Trouble on the Saginaw River / The Alpena Connection – Part 5
The historic meeting of vessels occurred on a cloudy day in early August 1984 in a harbor on the Michigan Peninsula. At Huron Cement’s small harbor, the world’s two oldest coal-burning steamships of their size met the world’s oldest operable steam-powered cargo vessels. It was a momentous occasion that hardly anyone noticed.
This all happened in the sleepy little Michigan city of Alpena (population 40,000), located on the shores of Lake Huron, one hundred miles south of Sault Sainte Marie, at the Canadian border. The area first belonged to the Chippewa Indians, who used it as a place to send their exiles. In the 1870s, lumbering was the main activity.
Then the town’s druggist discovered he could make the newly discovered Portland cement by experimenting with the local lime. The residents of Alpena found themselves sitting on one of the largest limestone deposits in the United States. The availability of the necessary ingredients for cement and the excellent nautical transportation route supplied by the Great Lakes ensured Alpena’s future. Today it is an attractive town whose main employer, Huron Cement, still relies on these resources. Besides its interest in the welfare of the community, Huron Cement is proud of its fleet of old steamships, which they keep in excellent condition.
On that particular summer day in 1984, Huron Cement’s coal burner, the S.T. Crapo (built 1927; 4,769 gross tons), was loaded with cement for delivery to the company’s Saginaw distribution terminal. Meanwhile, the coal-burning Kinsman Independent came steaming into the same harbor loaded with 14,000 tons of cement for Huron’s facility at Superior, Wisconsin. The Independent (7,490 gross tons) was built in 1923 by American Shipbuilding Company of Lorain, Ohio, and is part of the Kinsman Lines fleet belonging to George Steinbrenner, owner of the New York Yankees baseball team.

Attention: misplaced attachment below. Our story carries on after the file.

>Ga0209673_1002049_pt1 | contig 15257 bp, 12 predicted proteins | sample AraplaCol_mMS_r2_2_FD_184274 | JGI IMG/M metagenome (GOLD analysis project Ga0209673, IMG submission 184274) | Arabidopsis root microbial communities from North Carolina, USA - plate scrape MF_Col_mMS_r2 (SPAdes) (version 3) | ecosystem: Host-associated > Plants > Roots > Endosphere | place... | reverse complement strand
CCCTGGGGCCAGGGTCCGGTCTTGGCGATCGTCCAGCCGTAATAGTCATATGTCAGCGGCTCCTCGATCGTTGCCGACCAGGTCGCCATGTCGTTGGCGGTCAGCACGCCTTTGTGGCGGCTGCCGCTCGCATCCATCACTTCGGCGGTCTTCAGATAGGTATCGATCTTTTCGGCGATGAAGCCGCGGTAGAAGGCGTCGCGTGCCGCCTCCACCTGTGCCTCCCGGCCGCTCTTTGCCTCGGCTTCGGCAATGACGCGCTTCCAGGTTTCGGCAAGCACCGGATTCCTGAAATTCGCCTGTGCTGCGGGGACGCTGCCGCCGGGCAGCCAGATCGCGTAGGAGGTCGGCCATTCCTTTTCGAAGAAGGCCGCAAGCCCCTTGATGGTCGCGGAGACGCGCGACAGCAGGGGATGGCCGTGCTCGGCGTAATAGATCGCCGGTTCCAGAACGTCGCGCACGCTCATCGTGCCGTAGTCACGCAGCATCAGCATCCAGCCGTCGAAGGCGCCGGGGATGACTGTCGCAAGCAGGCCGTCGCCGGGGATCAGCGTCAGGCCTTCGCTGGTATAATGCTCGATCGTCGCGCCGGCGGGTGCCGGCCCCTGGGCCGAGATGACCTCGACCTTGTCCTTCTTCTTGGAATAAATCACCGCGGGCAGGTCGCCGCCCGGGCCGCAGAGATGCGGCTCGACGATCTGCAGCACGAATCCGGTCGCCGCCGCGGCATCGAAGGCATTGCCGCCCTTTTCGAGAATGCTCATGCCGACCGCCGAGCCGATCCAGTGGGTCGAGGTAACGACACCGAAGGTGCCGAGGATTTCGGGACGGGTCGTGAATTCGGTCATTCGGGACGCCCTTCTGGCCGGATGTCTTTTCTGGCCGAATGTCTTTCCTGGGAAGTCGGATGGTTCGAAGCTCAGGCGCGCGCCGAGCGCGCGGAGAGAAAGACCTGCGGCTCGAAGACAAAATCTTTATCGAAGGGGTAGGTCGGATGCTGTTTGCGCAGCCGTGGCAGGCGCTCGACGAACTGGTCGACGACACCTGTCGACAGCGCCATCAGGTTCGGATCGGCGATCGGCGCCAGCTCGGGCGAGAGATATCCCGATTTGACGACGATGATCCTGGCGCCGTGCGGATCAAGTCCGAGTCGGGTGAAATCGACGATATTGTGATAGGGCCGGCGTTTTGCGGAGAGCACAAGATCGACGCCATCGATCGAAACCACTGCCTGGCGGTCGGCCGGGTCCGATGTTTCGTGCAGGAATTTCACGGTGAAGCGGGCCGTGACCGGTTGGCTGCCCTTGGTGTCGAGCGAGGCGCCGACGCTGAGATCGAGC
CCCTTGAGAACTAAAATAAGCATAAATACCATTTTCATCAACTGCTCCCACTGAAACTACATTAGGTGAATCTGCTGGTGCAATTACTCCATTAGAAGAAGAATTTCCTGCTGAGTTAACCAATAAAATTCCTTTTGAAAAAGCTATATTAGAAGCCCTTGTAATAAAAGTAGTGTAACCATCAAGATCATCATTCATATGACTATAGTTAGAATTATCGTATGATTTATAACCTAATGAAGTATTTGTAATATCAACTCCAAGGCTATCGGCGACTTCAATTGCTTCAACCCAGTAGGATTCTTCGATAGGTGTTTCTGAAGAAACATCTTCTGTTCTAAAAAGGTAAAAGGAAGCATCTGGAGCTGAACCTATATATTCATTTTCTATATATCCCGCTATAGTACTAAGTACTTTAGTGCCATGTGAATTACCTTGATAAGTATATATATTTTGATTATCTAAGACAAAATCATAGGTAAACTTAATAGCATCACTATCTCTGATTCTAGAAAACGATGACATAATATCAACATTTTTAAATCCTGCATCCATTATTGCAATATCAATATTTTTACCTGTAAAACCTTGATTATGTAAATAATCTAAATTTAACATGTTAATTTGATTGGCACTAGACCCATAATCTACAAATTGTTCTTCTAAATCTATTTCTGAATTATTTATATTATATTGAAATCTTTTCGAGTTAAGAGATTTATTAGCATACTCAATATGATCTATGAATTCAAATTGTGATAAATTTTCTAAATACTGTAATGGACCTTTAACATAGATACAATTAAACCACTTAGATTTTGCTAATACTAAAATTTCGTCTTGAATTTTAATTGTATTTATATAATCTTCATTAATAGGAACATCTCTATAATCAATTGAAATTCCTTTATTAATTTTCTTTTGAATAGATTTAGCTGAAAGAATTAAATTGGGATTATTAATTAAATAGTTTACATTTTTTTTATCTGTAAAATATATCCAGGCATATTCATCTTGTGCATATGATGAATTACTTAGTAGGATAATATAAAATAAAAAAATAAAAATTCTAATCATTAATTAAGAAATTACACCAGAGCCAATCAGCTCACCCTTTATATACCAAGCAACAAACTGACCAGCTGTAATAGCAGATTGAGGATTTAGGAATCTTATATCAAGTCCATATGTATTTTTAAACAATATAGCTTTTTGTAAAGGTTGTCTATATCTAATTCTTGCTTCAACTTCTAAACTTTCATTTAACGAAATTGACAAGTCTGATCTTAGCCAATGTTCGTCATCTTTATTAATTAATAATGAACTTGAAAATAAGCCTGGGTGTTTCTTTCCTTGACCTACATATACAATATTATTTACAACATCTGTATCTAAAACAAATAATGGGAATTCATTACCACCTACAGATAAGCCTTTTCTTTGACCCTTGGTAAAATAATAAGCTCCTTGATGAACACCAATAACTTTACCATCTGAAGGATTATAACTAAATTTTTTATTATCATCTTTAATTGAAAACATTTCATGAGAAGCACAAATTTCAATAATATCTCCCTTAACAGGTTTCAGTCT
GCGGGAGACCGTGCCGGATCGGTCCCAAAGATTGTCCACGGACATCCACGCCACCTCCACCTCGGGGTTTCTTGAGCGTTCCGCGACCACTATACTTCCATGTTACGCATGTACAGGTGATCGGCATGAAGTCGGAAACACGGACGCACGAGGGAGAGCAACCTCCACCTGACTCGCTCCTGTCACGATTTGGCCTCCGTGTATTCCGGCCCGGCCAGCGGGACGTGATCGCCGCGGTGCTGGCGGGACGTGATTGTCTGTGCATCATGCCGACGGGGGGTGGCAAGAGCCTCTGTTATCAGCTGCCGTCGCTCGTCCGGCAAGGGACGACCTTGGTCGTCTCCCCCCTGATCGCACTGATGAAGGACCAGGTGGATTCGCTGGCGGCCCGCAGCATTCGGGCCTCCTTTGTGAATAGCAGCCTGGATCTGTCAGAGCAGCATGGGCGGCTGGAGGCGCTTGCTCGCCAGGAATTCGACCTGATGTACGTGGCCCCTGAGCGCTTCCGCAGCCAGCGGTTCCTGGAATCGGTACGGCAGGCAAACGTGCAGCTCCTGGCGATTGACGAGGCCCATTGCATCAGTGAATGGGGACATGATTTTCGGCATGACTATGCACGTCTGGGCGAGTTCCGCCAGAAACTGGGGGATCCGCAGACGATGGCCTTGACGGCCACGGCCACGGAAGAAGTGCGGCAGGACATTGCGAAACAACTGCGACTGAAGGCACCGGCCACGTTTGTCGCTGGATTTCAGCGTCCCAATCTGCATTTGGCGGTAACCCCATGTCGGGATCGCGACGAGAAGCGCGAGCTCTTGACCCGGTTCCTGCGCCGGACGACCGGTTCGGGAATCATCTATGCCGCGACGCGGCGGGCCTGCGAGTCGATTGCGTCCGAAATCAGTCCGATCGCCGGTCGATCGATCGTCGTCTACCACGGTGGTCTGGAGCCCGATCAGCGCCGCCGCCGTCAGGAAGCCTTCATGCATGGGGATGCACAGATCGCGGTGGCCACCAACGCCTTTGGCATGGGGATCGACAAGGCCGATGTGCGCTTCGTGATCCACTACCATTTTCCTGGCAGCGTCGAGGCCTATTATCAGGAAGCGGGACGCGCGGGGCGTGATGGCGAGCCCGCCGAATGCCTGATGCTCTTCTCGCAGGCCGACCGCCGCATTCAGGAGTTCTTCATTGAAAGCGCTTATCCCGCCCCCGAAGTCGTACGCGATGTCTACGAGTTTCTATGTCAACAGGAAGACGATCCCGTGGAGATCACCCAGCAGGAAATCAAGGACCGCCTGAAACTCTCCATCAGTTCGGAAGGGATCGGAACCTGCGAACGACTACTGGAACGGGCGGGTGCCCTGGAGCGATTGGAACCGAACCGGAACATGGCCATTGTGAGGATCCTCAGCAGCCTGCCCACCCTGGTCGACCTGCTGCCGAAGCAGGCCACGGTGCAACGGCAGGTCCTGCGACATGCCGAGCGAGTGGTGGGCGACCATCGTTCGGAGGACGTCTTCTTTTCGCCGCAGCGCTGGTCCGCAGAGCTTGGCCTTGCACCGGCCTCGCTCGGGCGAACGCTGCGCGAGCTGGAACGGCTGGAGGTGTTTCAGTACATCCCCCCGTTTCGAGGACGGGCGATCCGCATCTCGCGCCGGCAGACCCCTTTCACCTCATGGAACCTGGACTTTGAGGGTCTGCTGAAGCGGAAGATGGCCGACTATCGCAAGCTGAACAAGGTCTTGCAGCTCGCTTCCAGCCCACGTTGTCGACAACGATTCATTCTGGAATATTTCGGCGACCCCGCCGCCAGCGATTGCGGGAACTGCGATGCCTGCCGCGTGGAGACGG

While these two coal burners were puffing away in the harbor, Huron’s E.M. Ford idled just outside in a lay-up slip. Built in 1898 by Cleveland Shipbuilding Company, E.M. Ford is the oldest operational large freighter left in the Great Lakes, and probably in the world, still in her original configuration. At 4,575 gross tons, she is a quadruple-expansion steamer. The original 1898 engine remains, although the Ford was converted from coal to oil in 1975.
The following day, the George A Sloan also steamed into Huron’s terminal to discharge 13,000 tons of petroleum coke for the company’s power plant. The Sloan was built in 1943 and owned by United States Steel.
Together, these four ships constitute a sizable portion of the fifteen steam-powered cargo vessels left in the United States and Canada. The Crapo and the Independent, the only coal burners still operating there, are very likely the only large coal-burning cargo vessels of their age left in the world. Those of us who care about old ships certainly hope that at least one of these vessels will be preserved when her services are terminated. Perhaps this cement-producing town will someday have a floating museum, a permanent monument to their meeting in Alpena.